By David A. Kearns
Writing is a disease that makes you crazy. It’s a malady whose only known cure is more writing; to hopefully bring us all the acclaim, fame and wealth we crave.
I believe that anyone who works at it more than thirty hours a week struggling to get published, wants all of the above. They tell you no? They are after some esoteric, cathartic release? I say they are lying, if not to you then perhaps to themselves. Yeah, maybe they desperately want that book to be seen on shelves, not for the money, but then why? Fame. It’s the ultimate ego boost “I did that! I mattered! This book is now in the Library of Congress. Go me!”
Nine years ago, I got serious about getting a book published. I chose a story I knew well, the plane crash and rescue of my father and his shipmates in Antarctica in 1946/47. This had the best shot, I thought. I was right and Where Hell Freezes Over, was the result. There’s the book cover, right there. See it? GO ME!
Non-fiction is an easier sell if you can claim attachment to the story, if you are an expert. I had attempted to get numerous fiction pieces published. All rejections. All day long.
I don’t do what most writers do; try to get one piece published, find no luck, then quit the industry. I move on to the next project, the next idea, the next book. I must have six completed novels in various stages of draft. Some of them are pretty damned good, if I do say.
Tired of the erosive rejection process, I began what seemed a monumental task of interviewing two survivors, numerous ancillary figures, experts on everything from the military, to glacial geology.
Meantime I got a top-flight agent interested, which was a HUGE boost to the ego. That, in itself, can save a project; having an agent say yes. Writers don’t talk about this enough. That deal might not work out, as was my case, but knowing an accredited agent deep in the industry even looked your way, can keep you going, when it seems the entire world is against you.
Too bad it didn’t work out with her. Why? When we got the proposal together and sent it out to publishers, history stepped in at the last second. The date she had chosen to send the proposal out? Sept. 19, 2001; eight days into the 9-11 tragedy.
Months went by. Finally in December, my agent hooked me up with a smaller, military publisher. She sent me a long list of rejections from the big houses. The words “plane crash” were instant killers. There was only one plane-crash topic worth talking about now. No others existed, nor would they, in the minds of the publishing houses. The platitudes were all there; the usual boiler plate language, “we don’t know how to market this.” Etc. etc. ad nausea. One did think the writing could be tighter. One admitted my lack of platform was an issue.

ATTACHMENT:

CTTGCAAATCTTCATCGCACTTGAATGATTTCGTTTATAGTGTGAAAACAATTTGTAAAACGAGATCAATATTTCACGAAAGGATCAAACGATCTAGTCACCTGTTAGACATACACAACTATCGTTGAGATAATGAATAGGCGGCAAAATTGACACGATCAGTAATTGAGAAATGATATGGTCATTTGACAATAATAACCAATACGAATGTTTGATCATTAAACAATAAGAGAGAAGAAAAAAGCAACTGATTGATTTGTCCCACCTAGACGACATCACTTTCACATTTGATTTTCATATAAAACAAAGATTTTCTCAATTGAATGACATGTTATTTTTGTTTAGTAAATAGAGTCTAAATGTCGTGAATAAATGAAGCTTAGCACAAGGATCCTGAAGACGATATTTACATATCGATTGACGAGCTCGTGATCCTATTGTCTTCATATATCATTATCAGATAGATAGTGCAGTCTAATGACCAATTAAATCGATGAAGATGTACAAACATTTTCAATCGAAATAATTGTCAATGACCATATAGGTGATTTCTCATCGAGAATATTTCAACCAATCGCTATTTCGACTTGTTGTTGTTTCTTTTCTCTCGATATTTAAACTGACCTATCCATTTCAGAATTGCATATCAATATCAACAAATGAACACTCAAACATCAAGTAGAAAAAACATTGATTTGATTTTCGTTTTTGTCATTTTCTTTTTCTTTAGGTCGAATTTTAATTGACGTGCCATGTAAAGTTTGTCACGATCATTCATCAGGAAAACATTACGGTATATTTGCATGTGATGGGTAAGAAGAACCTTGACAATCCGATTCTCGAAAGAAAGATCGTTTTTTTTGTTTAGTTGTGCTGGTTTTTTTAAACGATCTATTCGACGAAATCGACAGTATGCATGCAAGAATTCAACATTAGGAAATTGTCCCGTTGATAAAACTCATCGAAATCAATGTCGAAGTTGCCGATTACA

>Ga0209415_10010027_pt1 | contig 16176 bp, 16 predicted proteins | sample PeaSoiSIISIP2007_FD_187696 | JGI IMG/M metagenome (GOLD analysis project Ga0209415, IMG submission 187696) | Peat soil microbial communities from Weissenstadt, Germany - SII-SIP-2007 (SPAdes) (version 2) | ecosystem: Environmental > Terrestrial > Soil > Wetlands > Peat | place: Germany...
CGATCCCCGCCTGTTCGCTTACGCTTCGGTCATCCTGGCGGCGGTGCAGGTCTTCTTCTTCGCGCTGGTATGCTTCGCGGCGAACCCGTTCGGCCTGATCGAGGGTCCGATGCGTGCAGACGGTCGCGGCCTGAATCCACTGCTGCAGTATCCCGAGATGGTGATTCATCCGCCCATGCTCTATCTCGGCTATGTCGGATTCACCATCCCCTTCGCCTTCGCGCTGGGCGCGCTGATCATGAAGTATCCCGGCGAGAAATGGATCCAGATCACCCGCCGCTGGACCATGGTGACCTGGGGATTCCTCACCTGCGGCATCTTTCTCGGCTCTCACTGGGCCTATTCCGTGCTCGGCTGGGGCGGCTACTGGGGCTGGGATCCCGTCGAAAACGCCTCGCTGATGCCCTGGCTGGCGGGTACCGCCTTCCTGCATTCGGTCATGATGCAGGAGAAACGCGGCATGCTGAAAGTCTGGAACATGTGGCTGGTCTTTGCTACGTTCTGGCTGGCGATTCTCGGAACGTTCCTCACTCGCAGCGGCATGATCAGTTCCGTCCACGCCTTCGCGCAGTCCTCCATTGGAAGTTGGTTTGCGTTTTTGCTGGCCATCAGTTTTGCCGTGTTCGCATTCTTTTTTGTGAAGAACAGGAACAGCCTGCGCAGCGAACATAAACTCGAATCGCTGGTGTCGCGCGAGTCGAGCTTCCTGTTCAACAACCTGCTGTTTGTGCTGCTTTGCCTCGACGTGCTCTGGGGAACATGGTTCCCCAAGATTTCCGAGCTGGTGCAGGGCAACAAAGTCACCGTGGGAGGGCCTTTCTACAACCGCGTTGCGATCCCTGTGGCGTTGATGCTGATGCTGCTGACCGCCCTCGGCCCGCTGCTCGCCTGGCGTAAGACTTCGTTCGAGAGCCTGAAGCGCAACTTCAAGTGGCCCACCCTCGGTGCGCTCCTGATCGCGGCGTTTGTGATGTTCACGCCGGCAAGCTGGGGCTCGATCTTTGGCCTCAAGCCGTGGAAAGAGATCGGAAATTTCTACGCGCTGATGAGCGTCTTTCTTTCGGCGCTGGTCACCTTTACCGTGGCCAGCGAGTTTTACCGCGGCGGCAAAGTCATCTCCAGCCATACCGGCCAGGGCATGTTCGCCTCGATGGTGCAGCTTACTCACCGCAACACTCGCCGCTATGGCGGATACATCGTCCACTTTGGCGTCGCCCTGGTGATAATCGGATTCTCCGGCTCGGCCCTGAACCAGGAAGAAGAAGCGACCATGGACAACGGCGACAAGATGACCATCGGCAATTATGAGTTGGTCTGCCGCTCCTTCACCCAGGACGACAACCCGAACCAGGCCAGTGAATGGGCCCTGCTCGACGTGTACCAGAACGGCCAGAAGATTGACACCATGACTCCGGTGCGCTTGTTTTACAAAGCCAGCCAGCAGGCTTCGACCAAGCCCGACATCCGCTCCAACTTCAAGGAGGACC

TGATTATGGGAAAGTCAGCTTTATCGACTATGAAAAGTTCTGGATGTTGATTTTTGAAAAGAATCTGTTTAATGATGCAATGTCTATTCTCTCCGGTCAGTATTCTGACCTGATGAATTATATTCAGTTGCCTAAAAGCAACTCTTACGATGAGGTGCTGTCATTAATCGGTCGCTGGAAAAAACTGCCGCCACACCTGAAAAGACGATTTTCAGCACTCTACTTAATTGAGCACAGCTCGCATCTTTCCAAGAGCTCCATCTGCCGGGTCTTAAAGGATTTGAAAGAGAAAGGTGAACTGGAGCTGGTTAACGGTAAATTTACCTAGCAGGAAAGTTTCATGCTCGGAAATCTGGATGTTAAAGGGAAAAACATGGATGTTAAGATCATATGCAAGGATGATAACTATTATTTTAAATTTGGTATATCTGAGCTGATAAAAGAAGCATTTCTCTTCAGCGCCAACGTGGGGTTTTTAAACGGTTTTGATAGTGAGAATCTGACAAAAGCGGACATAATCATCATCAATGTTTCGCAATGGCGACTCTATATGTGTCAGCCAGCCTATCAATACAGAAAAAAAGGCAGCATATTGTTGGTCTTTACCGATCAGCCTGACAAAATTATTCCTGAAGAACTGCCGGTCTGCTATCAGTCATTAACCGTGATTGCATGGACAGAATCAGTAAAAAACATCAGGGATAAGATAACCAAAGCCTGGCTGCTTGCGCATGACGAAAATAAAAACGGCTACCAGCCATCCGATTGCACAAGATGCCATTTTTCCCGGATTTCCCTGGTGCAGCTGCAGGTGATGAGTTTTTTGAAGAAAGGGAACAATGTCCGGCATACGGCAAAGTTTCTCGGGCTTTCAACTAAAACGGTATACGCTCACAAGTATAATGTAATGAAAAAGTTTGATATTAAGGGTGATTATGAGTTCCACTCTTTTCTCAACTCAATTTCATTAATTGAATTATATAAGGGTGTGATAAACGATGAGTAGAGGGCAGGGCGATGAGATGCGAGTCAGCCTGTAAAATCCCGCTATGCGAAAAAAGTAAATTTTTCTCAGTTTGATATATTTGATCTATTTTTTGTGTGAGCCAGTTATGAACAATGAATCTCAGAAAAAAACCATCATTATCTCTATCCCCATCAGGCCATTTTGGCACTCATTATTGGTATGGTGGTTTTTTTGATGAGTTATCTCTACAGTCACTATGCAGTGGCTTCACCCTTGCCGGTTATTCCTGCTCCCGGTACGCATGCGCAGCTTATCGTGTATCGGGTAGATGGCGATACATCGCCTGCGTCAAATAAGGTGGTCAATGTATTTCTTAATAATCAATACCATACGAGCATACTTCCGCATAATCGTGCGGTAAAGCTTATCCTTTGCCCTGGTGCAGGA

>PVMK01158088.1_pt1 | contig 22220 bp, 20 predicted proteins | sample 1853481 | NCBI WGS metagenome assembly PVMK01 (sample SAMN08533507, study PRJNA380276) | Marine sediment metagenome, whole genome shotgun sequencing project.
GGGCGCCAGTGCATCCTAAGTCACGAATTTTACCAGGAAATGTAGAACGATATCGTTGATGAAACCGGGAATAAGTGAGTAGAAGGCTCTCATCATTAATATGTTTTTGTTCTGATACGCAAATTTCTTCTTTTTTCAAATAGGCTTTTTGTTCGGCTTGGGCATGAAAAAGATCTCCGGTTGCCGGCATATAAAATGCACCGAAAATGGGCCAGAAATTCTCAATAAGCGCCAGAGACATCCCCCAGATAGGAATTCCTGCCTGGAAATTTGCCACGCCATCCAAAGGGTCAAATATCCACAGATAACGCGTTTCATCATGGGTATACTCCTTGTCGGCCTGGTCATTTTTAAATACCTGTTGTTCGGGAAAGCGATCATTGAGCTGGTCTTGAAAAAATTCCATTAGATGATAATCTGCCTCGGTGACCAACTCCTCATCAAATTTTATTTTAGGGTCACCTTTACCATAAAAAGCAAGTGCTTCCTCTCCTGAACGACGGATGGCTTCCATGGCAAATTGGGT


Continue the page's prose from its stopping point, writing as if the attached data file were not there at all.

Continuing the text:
But these latter rejections only serve to make one work harder. So we went with the smaller house who said yes. Here’s where things got dicey; having a publisher, in my case, a bad one. I had signed a deal giving my agent a healthy cut of the movie rights since she and a subagent in Hollywood, also a huge name, would split the commission. If the book deal was sold, they would retain these selling rights in perpetuity.
But, that didn’t happen. Why? The publisher was in the process of drastic cutbacks and restructuring, leaving one man to handle too many projects, mine included.Still, I would not give up. I adhered to the letter of the contract. I held up my end.The advance was $4,000. Two-thousand up front, $2,000 due after completion of the first draft.
That second installment never came. My one-armed paper hanger at the publishing house let deadlines slide by without a word, well outside the confines of the contract. An effective no sale. Excuses, and more excuses. No edits, only a two-page document with general, meandering comments leading me nowhere.They were not willing to even consider drafting amendments to the contract, which would have been a show of good faith, in my view. A contract un-followed, un-adhered to is what? What is that? A guideline? A ‘sort of’?I was forced to fire the publisher.
They might not have had time for my project, but now, having plodded down this road, to the exclusion of everything else, professionally, I certainly did. And by now, I saw the full potential of this project. I began to believe it was worthy of a big house and I was right all along, damned right.
I tried to warn everyone that my train was leaving the station. No one took me seriously.
My agent expressed a strong desire for me to stick with this publisher. Looking at it from her end, you see why: the movie rights. If the sale sticks, she has exclusive right to sell these, forever and ever, amen. And it will make a fine film one day. I remain convinced.She and I were now outside the timeline of our own contract, as well, and there was no sale here. I advised her to draft a new one and I would consider it.
When she balked, I said I was moving on. Through her assistant her agency effectively threatened to sue me if I went to someone else or through another agent.
I fired off many nasty grams and crazy letters at this point. I could not help myself in this regard. Mistake. Big mistake. Not leaving her agency, but smite leaves an impression. “I break with thee, I break with thee, I break with thee!” Utterly a useless activity in business. If you get into this situation, tell them once, move on. Don’t hit people over the head with a frying pan. Don’t build imaginary voodoo dolls and Santero curse altars in your mind; don’t drink yourself into a state of infantile stupidity like I did and going “I smite thee as I leave thee” That sort of bullshit. It’s a waste and it haunts in the end.
(more to come)